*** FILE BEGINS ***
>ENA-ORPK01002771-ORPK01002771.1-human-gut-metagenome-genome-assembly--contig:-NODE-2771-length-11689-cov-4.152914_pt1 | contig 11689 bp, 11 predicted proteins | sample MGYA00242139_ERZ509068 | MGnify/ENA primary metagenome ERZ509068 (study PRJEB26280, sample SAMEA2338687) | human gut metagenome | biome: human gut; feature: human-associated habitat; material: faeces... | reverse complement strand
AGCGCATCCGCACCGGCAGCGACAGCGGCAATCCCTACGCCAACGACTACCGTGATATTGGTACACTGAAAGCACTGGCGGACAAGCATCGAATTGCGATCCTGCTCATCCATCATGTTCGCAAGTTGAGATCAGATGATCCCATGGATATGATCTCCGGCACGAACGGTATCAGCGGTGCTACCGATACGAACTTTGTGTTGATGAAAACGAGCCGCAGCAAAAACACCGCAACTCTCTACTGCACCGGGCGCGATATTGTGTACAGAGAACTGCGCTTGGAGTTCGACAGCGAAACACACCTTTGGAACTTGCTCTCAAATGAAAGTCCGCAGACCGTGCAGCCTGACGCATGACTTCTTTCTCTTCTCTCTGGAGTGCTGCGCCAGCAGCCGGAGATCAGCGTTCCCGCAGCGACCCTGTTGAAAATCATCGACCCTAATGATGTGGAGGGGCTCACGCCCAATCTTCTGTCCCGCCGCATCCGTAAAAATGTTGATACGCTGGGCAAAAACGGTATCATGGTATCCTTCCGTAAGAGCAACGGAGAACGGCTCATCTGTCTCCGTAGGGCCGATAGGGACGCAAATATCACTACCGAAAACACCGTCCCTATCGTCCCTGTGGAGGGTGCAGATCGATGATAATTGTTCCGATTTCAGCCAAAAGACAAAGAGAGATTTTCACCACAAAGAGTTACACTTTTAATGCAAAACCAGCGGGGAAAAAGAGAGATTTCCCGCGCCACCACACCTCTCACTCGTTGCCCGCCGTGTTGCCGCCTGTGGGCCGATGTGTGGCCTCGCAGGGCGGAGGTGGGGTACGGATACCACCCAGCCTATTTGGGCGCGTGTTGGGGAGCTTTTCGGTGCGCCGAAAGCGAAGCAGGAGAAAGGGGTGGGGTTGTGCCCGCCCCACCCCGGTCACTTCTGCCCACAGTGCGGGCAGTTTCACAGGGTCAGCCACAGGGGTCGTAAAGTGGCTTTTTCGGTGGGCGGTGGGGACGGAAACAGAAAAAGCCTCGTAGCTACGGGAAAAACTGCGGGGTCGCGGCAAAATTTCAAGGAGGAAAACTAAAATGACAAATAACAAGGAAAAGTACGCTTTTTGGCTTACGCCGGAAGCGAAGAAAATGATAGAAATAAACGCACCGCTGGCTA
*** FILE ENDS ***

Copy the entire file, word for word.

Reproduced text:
>ENA-ORPK01002771-ORPK01002771.1-human-gut-metagenome-genome-assembly--contig:-NODE-2771-length-11689-cov-4.152914_pt1 | contig 11689 bp, 11 predicted proteins | sample MGYA00242139_ERZ509068 | MGnify/ENA primary metagenome ERZ509068 (study PRJEB26280, sample SAMEA2338687) | human gut metagenome | biome: human gut; feature: human-associated habitat; material: faeces... | reverse complement strand
AGCGCATCCGCACCGGCAGCGACAGCGGCAATCCCTACGCCAACGACTACCGTGATATTGGTACACTGAAAGCACTGGCGGACAAGCATCGAATTGCGATCCTGCTCATCCATCATGTTCGCAAGTTGAGATCAGATGATCCCATGGATATGATCTCCGGCACGAACGGTATCAGCGGTGCTACCGATACGAACTTTGTGTTGATGAAAACGAGCCGCAGCAAAAACACCGCAACTCTCTACTGCACCGGGCGCGATATTGTGTACAGAGAACTGCGCTTGGAGTTCGACAGCGAAACACACCTTTGGAACTTGCTCTCAAATGAAAGTCCGCAGACCGTGCAGCCTGACGCATGACTTCTTTCTCTTCTCTCTGGAGTGCTGCGCCAGCAGCCGGAGATCAGCGTTCCCGCAGCGACCCTGTTGAAAATCATCGACCCTAATGATGTGGAGGGGCTCACGCCCAATCTTCTGTCCCGCCGCATCCGTAAAAATGTTGATACGCTGGGCAAAAACGGTATCATGGTATCCTTCCGTAAGAGCAACGGAGAACGGCTCATCTGTCTCCGTAGGGCCGATAGGGACGCAAATATCACTACCGAAAACACCGTCCCTATCGTCCCTGTGGAGGGTGCAGATCGATGATAATTGTTCCGATTTCAGCCAAAAGACAAAGAGAGATTTTCACCACAAAGAGTTACACTTTTAATGCAAAACCAGCGGGGAAAAAGAGAGATTTCCCGCGCCACCACACCTCTCACTCGTTGCCCGCCGTGTTGCCGCCTGTGGGCCGATGTGTGGCCTCGCAGGGCGGAGGTGGGGTACGGATACCACCCAGCCTATTTGGGCGCGTGTTGGGGAGCTTTTCGGTGCGCCGAAAGCGAAGCAGGAGAAAGGGGTGGGGTTGTGCCCGCCCCACCCCGGTCACTTCTGCCCACAGTGCGGGCAGTTTCACAGGGTCAGCCACAGGGGTCGTAAAGTGGCTTTTTCGGTGGGCGGTGGGGACGGAAACAGAAAAAGCCTCGTAGCTACGGGAAAAACTGCGGGGTCGCGGCAAAATTTCAAGGAGGAAAACTAAAATGACAAATAACAAGGAAAAGTACGCTTTTTGGCTTACGCCGGAAGCGAAGAAAATGATAGAAATAAACGCACCGCTGGCTA